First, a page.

Today's industry rewards shorter, punchier writing.
“There weren’t really any formal parts of the Goizueta MBA program that stressed journalism or storytelling at that time,” said Serwer, who earned degrees from Bowdoin College, Emory University and Columbia University’s Graduate School of Journalism. “In fact, why would there be?”
That kick-started a career that’s led Serwer to some of the most well-known names in business and journalism.
Serwer became a long-form writer with Fortune magazine where he profiled high-profile CEOs like Bill Gates, Larry Ellison and John Chambers. That position was a natural progression for the more experienced writers, a departure from today’s industry, which rewards shorter, punchier writing, Serwer said.
He said learning this writing style was difficult, and he didn’t succeed at first. After all, Serwer explained, the standards are very high, and someone in that position must understand independent thinking. The first piece he remembers writing well was a cover story on J.R. Simplot, an 86-year-old billionaire who invested in Micron Technologies, the chip company, and made another billion only after he made a billion in french fries.
Serwer gained notoriety in the fall of 1997 for a groundbreaking online column called “Street Life” where he wrote about the personalities and stories on Wall Street, and tried to do it using their lingo. It was published as an email and on the website.
“A lot of people said it was something they followed, and they used it,” he said. “I think it had a lot of influence on some of the younger people today.”
Serwer is now editor-in-chief of Yahoo! Finance, where he oversees all editorial content, breaking news and original video programming. He held a similar position as editor of Fortune magazine for eight years that capped a tenure of 29 years at Time, Inc. But his first boss at Fortune explained that she hired Serwer despite his degrees from Emory and Columbia.
His Emory MBA, though, later came in handy in a board room when a bank regulator from Washington visited Fortune for an off-the-record chat with the editors. He discussed a change in a bank regulation that was so complicated, the other editors didn’t follow it.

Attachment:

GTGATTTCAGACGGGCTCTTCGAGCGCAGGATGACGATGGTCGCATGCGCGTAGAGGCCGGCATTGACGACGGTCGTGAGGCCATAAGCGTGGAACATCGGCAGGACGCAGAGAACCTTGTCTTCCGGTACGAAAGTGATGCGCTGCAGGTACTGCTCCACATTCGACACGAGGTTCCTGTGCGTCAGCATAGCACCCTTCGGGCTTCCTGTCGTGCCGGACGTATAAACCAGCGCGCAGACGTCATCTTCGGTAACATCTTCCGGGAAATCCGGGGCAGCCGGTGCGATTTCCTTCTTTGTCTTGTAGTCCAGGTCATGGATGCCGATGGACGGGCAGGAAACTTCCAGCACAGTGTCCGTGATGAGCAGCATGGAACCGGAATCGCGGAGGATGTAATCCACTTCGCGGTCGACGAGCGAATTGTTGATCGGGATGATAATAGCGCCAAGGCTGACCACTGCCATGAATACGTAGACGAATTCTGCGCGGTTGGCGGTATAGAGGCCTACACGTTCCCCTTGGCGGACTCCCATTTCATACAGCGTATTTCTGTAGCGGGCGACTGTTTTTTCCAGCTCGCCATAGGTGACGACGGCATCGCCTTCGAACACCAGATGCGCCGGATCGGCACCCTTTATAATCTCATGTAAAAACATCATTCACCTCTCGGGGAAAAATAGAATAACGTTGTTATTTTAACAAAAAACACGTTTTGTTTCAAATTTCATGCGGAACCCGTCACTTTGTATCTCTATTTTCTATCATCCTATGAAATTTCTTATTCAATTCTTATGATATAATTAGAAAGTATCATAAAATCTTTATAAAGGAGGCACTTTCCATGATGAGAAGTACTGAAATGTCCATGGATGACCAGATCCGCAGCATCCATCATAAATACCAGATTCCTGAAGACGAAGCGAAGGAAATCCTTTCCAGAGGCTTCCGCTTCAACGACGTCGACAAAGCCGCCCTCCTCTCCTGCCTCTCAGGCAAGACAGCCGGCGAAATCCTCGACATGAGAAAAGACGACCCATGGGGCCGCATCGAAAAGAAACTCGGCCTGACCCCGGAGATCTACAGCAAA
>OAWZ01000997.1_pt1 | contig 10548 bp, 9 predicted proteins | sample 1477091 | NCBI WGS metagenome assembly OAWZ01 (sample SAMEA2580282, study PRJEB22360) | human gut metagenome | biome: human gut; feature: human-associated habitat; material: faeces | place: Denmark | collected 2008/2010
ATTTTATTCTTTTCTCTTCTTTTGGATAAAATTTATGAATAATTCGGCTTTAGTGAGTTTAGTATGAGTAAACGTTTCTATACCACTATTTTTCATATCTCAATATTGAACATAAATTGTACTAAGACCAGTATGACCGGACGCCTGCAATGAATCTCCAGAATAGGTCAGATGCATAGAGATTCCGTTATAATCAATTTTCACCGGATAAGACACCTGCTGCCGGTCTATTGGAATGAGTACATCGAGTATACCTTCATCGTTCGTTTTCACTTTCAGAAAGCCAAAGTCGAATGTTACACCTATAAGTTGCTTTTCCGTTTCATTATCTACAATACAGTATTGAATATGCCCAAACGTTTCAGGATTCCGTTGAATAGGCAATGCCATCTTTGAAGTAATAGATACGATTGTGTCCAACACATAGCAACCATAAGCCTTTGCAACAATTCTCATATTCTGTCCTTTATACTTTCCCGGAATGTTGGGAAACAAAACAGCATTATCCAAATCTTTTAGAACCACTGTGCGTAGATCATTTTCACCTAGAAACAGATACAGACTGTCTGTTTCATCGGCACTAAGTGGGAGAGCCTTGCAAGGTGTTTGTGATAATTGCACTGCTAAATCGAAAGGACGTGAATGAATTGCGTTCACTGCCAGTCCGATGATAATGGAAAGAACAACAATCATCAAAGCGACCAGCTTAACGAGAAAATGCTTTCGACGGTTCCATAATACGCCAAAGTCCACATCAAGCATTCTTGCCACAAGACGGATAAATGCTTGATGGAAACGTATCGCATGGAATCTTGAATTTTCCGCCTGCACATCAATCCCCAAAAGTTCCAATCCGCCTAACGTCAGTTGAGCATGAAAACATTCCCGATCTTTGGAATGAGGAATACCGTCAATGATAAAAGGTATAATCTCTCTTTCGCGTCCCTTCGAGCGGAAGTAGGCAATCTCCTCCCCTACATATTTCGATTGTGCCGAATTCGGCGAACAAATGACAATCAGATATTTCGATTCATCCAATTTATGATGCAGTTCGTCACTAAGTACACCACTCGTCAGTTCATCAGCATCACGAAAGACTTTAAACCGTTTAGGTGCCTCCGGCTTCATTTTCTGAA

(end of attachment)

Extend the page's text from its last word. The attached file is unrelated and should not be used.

Looking at the very junior reporter in the room, the visitor heard from Serwer, “Oh, that’s the demise of RegQ,” he recalled, and recently explained he learned it from a sub chapter of an article he read in an Emory class. “The banking regulator looked at me and he said, ‘Exactly. It’s the demise of RegQ.’ And I remember all of the older editors turning around and craning their necks to see which young person on the staff said that, and it was me. I got that directly from Emory.”
We had no idea how fat and happy we were.
A native of the Washington, D.C., area, Serwer was first exposed to journalism during the Watergate era, and those political and journalistic personalities piqued his interest.
The scope of Serwer’s career has covered the dramatic shift from print journalism where weekly magazines were king — a career that fell in the second half of the “golden age” a time he describes that spanned the 1960s to the ’90s — to digital-first coverage.
“We had no idea how fat and happy we were,” he said. “We had so much advertising from dot-com bubble, 2000 was our biggest year at Fortune magazine. We had no idea we were writing about our own demise. Eventually digital would completely undo journalism.”
The worst part of that demise was the cold reality that Serwer had to lay people off, including friends, something he said he’d never forget.
“Frankly,” he said, “a lot of it was not fun.”
The current journalism model of sharing information and processes is closer to 50/50 between older people and younger people, versus the older model, which Serwer said was all but a one-way street, as 98 percent of information was passed from older people to young people.
“Today I learn so much about technology, new startups and new trends,” he said. “That’s incredibly exciting to me and exhilarating.”
The delivery method is changing from print to digital, including phones, tablets, alerts and texts. Journalism has evolved, but the principles and fundamentals are the same.
Fighting the charges of fake news and watching websites produce unnecessarily edgy content is difficult, but being 100 percent accurate is still a bedrock of today’s journalism.
“I think the whole thing about your reputation is so important,” Serwer said.
The added burden for journalists today is the almost prerequisite requirement to have a working knowledge of search engine optimization, content management systems and all forms of social media. Add that to a personal familiarity with the business side, whether a writer is self-employed or working in a startup. It’s a perfect storm of technology, journalism, business and career management.
“Quite honestly, it’s pretty challenging. It’s not for the faint of heart,” Serwer said. “And you have to work really hard. This is not a kind of go-through-the-motions career, not that any of them are, but this is full bore.”